Bradley Manning in good spirits ahead of court-martial in WikiLeaks case
In an interview with the Guardian, Manning's aunt describes her nephew's life in jail – and how he's been able to stay optimistic
Ed Pilkington in
guardian.co.uk, Tuesday 29 May 2012 13.25 EDT
Bradley Manning's aunt said he keeps up to date with subscriptions to Scientific American, the New Yorker and the Washington Post. Photograph: Mark Wilson/Getty Images
Two years into his military confinement for allegedly being the source of the biggest leak of state secrets in US history, Bradley Manning is keeping himself in a relatively positive state of mind, buoyed by trust in his lawyers and the support of close family and backers from around the world.
With a full court-martial scheduled for September, which could result in the
The intelligence analyst, who was arrested two years ago this week at the Forward Operating Base Hammer outside Baghdad, spends his days reading, exercising or watching television with other military inmates of the brig at Fort Leavenworth, Kansas, and an institution at an undisclosed location in the Washington area where his aunt visits him.
As told by his aunt, who asked not to be named to avoid media attention, Manning comes across as a quiet, bookish individual with interests in the interface between science and philosophy, as well as world affairs. He has subscriptions to Scientific American, the New Yorker and Vanity Fair and has requested a daily copy of the
He borrows regularly from the relatively well-stocked library at
"He doesn't ask for any popular books," his aunt said.
Manning also follows the news avidly, both internationally and domestically. "When I'm talking to him, he'll often mention something political that's going on around the world; he's definitely keeping up with what's going on," said the aunt.
At face value Manning's predicament appears serious. He is charged with 22 counts relating to the transfer of some 700,000 secret documents from US secure computers to WikiLeaks.
The charges include aiding the enemy, wrongfully causing intelligence to be published on the internet knowing that it is accessible to the enemy, theft of public records and computer fraud.
Attempts by his lawyers to have many of the counts dismissed have so far failed and the military prosecutors are pursuing the case against him aggressively.
The nadir in his treatment over the past two years came in early 2011 when, over a period of weeks, he was held in isolation at
He protested about the treatment, which was later classified as a form of torture by the UN special rapporteur. Amnesty International recently cited Manning's regime at
Yet the soldier's treatment has improved dramatically and with it his spirits. He was moved to
"The situation in
The other reason for his relatively cheerful state is that he has total faith in his defence team. "Bradley has tremendous confidence in David Coombs," she said, referring to his lead civilian lawyer. "He seems pretty optimistic about how things are going and encouraged that the case is now moving along."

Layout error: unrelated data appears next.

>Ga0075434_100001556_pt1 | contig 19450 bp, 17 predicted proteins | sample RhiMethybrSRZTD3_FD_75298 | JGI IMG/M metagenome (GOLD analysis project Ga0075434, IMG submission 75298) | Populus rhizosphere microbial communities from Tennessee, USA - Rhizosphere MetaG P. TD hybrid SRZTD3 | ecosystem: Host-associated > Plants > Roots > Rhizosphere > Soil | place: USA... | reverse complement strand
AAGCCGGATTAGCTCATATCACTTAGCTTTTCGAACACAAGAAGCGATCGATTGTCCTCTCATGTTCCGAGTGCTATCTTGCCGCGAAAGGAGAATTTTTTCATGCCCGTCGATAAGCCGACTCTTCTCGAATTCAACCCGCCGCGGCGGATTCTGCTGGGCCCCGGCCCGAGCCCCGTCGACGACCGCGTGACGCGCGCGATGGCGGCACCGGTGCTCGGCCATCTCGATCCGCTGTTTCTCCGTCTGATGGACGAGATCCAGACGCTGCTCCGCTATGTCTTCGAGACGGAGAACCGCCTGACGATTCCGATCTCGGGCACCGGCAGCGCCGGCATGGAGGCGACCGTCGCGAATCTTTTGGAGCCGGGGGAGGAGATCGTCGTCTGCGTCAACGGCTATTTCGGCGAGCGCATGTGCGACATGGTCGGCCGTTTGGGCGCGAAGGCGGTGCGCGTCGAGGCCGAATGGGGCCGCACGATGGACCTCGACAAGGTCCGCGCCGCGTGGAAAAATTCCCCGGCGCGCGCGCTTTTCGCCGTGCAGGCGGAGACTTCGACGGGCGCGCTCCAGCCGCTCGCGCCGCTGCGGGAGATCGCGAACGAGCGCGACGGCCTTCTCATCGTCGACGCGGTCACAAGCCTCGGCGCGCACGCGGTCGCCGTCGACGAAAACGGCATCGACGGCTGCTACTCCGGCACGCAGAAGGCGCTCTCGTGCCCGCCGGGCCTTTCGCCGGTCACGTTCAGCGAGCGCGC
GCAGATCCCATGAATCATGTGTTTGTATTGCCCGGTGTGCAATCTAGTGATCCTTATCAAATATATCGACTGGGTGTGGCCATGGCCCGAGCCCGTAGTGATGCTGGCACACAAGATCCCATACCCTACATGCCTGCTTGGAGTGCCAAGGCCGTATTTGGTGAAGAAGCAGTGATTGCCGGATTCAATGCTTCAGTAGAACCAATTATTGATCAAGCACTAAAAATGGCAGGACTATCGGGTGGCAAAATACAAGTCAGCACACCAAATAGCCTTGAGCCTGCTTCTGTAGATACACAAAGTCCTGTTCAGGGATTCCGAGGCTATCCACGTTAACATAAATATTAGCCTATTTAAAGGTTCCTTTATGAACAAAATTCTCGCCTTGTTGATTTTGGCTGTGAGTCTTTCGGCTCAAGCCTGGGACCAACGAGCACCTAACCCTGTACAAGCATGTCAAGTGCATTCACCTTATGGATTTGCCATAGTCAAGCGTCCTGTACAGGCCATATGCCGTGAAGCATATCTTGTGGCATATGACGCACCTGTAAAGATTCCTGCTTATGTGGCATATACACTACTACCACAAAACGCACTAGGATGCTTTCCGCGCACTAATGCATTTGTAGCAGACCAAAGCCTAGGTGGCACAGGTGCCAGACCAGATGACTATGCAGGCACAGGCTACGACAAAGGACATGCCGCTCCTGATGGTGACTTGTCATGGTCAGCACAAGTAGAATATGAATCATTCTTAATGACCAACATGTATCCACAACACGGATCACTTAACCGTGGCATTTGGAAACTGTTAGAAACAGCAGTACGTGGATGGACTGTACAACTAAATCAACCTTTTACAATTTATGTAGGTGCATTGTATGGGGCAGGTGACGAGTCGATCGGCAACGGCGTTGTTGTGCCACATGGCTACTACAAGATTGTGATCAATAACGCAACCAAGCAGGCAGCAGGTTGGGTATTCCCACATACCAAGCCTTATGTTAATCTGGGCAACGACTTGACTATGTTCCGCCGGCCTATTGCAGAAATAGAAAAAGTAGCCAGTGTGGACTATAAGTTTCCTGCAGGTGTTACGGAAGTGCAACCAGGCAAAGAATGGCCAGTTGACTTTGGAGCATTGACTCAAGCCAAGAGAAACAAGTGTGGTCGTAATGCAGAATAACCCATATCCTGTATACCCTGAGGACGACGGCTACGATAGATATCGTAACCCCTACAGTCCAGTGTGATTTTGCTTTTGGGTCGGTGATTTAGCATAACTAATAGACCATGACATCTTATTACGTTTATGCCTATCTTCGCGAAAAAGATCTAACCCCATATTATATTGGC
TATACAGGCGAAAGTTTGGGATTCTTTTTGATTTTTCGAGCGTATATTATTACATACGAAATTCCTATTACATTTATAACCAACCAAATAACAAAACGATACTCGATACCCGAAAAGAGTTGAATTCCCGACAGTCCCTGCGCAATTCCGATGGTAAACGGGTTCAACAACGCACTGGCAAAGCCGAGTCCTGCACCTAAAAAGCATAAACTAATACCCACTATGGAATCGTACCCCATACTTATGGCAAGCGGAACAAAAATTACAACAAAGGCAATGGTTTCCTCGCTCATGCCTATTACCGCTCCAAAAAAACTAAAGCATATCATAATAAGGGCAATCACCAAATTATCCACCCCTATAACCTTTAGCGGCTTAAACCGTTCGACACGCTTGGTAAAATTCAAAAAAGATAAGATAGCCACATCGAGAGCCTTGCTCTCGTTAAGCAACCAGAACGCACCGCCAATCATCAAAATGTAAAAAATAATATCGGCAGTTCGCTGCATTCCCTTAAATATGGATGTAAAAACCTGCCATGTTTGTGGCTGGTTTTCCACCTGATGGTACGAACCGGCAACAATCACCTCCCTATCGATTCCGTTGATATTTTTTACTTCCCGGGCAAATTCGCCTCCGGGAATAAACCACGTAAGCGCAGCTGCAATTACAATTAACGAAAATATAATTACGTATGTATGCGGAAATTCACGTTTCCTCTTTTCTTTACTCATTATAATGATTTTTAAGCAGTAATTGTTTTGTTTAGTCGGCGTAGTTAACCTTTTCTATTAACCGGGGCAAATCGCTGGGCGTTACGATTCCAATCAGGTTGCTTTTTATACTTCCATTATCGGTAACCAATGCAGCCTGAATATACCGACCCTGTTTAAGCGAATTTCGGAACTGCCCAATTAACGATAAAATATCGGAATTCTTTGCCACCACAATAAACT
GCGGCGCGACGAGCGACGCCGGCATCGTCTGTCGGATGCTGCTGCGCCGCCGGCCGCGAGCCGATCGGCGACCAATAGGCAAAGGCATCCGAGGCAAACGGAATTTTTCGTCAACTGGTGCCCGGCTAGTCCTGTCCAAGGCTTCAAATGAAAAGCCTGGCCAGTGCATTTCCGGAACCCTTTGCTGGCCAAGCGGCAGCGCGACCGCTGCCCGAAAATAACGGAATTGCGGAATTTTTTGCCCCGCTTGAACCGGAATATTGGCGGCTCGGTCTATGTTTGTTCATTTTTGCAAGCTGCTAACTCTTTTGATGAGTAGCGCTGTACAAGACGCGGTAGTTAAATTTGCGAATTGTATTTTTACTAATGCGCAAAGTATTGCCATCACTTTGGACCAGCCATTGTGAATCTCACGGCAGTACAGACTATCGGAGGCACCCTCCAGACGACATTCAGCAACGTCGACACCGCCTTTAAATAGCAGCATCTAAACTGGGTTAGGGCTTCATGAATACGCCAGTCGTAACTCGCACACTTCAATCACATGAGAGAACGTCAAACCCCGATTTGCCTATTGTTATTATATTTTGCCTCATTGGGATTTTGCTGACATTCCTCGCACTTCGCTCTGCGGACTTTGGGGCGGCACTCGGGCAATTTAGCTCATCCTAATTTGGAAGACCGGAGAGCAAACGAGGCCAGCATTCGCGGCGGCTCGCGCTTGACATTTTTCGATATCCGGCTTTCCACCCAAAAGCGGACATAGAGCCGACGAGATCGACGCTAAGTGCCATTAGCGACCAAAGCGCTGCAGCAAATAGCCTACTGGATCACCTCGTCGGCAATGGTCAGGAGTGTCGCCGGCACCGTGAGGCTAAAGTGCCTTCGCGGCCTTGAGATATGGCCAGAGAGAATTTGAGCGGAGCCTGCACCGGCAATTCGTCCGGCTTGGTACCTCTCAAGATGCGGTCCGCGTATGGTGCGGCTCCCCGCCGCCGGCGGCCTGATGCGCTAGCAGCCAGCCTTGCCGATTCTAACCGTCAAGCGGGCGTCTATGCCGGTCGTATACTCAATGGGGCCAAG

Manning and Coombs speak at least once a week, and spend hours together discussing legal strategy when the soldier is brought to the Washington area ahead of pre-trial hearings in Fort Meade, Maryland. The next hearing will be on 6 June.
Occasionally, Manning expresses discouragement at what he sees as the lack of co-operation he is getting from the
The other explanation for Manning's relatively bouyant mood is the support he receives from his immediate family in
Graham Nash, the songwriter with the band Crosby, Stills, Nash & Young, said that "this is supposed to be a nation of laws. If so, why are we torturing a man who truly believed that he was doing his duty to his country and to his own soul?"
The Labour MP Ann Clwyd, who has been closely involved with the private's Welsh family, said: "It is an outrage that Bradley Manning is still being held two years after he was first arrested. He should not be made the scapegoat for the errors of the
Writing in the Guardian, Birgitta Jonsdottir, a member of
Similar sentiments are contained in Manning's bulging mail bag. His aunt said the soldier receives many letters each week from around the world.
He is also very aware how closely the media is watching his case. After his first pre-trial hearing in
He feels a little self-conscious about being in the spotlight, but hugely thankful none the less. "He feels good that people haven't forgotten him," she said.
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This article was published on guardian.co.uk at 13.25 EDT on Tuesday 29 May 2012. It was last modified at 14.03 EDT on Tuesday 29 May 2012.
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